Just like women don’t want to hear a man’s opinion on sexual harassment, people of color don’t want to hear white people’s opinions on racism. You can try to imagine what it’s like to walk a mile in another person’s shoes, but when it’s all said and done, you get to leave that image behind you and live your life with white skin. Racism has been around before any of us and will continue to divide people long after we’re all gone. That doesn’t mean we can’t make an effort towards change though.
If you’re white, you’re racist. You might not mean to be, but certain stereotypes and ways of thinking have been enforced by the media, by our families, by advertisements, by our education, by our president. The line between what’s okay and what’s wrong isn’t always clear. This includes whitesplaining. From one white person to another, here are some signs that you’re whitesplaining and need to shut up.
1. You’re Telling People Facts About Their Own Culture
Whether you’re speaking to someone of Asian, African, or Mexican descent, it’s safe to say that they know more about their culture than you do. It doesn’t matter if your ex/best friend/neighbor share their culture. They’re right, and you’re wrong. There’s nothing wrong with asking questions about a person’s culture, assuming they aren’t offensive. Whitesplaining occurs when you dominate the conversation with information the other person’s culture, speaking as if everything you’re saying hasn’t been how they’ve lived their entire lives. You aren’t sharing anything new with them. Just keep your mouth shut an move on.
2. You Explain Racism As A Misunderstanding
If a person of color is sharing an experience they had with racism, don’t tell them what “they probably meant.” Even if you were there and saw the whole thing happen, understand that the person you are with has likely experienced discrimination throughout their entire life. They know what it means when a white person says, “You’re pretty for a black girl,” or “The restroom is only for paying customers.” When they react to the situation, they’re not reacting to just one incident but a lifetime of racial bias and oppression. If you try to explain what the negative commenter “really meant” or tell them they must have “misunderstood” the situation, you’re whitesplaining and need to just stop.
3. You Use The Words Of Some People Of Color Against Others
When it comes to racism, it’s great to listen to people of color share their experiences and their opinions. However, it’s important to remember that one person of color does not speak for all people of color. This means that if you know a black person who doesn’t support Black Lives Matter because of X, Y, and Z you shouldn’t throw that in the face of another black person when the subject comes up. Imagine talking to a white coworker about the Trump administration. They don’t support Trump or ICE separating immigrant children from their parents. To prove their points on the subject wrong, you point out some opposing data on why ICE is great for America that you heard a white anti-Trump YouTube celebrity say in a video. Would you do this? Probably not, because you understand that even two white Trump resistors can have different opinions on immigration. The same goes for black people and their views on Black Lives Matter.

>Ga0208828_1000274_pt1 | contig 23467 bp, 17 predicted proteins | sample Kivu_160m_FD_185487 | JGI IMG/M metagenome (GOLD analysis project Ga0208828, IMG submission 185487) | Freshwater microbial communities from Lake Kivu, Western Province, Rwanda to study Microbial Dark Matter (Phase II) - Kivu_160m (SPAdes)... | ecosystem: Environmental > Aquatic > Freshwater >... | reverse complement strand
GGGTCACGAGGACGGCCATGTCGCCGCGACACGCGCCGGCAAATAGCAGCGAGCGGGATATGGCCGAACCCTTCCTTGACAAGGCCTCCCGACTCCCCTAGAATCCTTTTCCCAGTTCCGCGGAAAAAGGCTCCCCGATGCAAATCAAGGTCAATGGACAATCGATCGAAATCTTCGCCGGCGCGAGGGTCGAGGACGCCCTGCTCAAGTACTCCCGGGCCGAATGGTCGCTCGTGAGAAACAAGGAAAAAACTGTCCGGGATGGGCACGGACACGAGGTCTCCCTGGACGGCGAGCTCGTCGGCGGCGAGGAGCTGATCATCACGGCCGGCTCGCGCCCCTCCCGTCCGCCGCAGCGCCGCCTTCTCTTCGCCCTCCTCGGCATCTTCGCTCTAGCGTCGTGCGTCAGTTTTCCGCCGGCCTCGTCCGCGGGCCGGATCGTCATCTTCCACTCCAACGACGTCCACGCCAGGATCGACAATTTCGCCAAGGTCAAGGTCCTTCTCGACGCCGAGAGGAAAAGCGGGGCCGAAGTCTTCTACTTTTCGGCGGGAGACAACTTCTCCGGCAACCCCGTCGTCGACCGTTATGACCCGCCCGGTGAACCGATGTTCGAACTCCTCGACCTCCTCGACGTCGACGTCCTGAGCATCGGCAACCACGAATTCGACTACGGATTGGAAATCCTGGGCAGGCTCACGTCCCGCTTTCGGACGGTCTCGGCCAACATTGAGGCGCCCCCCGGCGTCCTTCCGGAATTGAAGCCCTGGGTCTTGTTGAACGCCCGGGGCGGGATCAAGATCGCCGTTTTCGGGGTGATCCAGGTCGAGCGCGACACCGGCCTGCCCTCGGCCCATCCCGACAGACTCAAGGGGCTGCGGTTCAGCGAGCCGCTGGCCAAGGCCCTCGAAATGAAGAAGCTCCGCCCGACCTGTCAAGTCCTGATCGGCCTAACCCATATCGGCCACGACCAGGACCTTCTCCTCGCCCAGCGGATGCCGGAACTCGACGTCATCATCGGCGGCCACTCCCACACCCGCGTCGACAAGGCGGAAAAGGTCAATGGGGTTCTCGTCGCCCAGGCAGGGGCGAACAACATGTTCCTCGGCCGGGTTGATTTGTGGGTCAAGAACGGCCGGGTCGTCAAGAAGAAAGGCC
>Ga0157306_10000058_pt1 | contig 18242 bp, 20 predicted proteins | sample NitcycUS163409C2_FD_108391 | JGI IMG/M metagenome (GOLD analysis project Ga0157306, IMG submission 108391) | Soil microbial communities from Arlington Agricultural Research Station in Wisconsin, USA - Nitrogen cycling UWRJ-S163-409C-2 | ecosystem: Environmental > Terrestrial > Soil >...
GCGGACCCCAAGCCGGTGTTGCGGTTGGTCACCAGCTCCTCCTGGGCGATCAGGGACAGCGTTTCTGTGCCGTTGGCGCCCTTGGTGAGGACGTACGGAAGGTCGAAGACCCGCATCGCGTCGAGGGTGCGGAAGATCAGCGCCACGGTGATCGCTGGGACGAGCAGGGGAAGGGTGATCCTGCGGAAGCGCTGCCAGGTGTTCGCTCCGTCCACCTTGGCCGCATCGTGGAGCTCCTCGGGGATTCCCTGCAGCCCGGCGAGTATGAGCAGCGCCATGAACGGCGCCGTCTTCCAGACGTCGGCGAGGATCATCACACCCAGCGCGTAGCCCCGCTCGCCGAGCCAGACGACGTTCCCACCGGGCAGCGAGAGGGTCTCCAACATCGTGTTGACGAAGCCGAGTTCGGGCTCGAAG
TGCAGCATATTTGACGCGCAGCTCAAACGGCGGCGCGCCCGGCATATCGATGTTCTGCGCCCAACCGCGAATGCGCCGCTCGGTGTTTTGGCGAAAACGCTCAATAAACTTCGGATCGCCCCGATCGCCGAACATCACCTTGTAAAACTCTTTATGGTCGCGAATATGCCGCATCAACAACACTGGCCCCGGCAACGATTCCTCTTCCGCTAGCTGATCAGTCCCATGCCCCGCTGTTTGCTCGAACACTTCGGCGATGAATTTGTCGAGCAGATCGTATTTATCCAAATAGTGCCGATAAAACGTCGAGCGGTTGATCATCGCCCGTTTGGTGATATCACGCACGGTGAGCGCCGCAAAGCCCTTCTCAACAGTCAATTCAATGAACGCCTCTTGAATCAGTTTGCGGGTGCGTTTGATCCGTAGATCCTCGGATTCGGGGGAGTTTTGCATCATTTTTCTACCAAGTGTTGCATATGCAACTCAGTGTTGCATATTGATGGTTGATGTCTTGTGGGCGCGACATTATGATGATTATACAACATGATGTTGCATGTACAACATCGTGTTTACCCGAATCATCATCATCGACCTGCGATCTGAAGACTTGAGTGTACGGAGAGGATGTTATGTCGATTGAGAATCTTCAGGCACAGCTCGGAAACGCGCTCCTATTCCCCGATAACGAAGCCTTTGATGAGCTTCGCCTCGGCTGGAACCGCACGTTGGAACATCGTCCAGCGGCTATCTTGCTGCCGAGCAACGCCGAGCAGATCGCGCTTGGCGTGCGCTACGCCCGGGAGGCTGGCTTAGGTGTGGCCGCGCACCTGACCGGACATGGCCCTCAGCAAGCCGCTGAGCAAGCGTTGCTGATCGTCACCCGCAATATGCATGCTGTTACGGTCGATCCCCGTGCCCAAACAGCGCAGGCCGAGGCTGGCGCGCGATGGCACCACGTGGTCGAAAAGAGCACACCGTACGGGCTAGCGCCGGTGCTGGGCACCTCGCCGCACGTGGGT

4. You’re Defensive When Racism Comes Up
People of color will sometimes point out acts of racism. This could be in advertising, an article, or a simple tweet. While it’s about educating everyone on the subject in order to promote change, it’s not uncommon that people get defensive. White people, in particular. Even a general comment about a black stereotype portrayed in a shared meme will inspire outcries of “But I’m not racist!” making it all about white people and their feelings. This, my friends, is whitesplaining. Racism isn’t about us and who determines what is and what isn’t racist doesn’t have white skin. They’re not calling you a racist, and even if they are, hear them out. Maybe they have a point.
5. You Disregard Racism For The Sake Of Unity
Racism is a huge problem in our country, and disregarding its existence isn’t going to make it suddenly go away. So when a person of color is having a discussion with you on the subject, don’t shut down the conversation. Instead, just listen to them. Saying things like, “Why can’t we leave race out of it” and “Talking about racism is dividing people” in order to stop someone from talking about racism is whitesplaining. Talking over them and interrupting them to say these things is even worse. Think about it. A white person disregarding racism when talking to a person of color is like a man disregarding sexism when talking to a woman. It sucks. Just don’t do it.
6. You Talk About Being Colorblind
If you think you’re somehow immune to racial stereotypes and bias, well you’d be wrong. And saying things that imply that you’re “colorblind” is incredibly rude. Here’s why. Saying things like “I don’t see color” is just taking the easy way out when it comes to an important issue. It also implies that being black, Mexican, Asian, etc. is a bad thing and that their culture isn’t as important as yours. You’re proud to be Irish, or Italian, or whatever right? Well, people of color are proud of where their families have come from also. Imagine how you would feel if you were talking to someone about a Greek tradition in your family and they just dismissed it.
Now that you know the signs of whitesplaining, let’s go over a few things you can do the next time racism comes up in conversation with a person of color:
- Be humble and listen.
- Don’t take things personally.
- Avoid interrupting or talking over them.
- Don’t act like you’re their white knight here to save the day.
- Ask questions and be open to learning.
- Don’t be arrogant or condescending.
- Have self-control and think before you speak.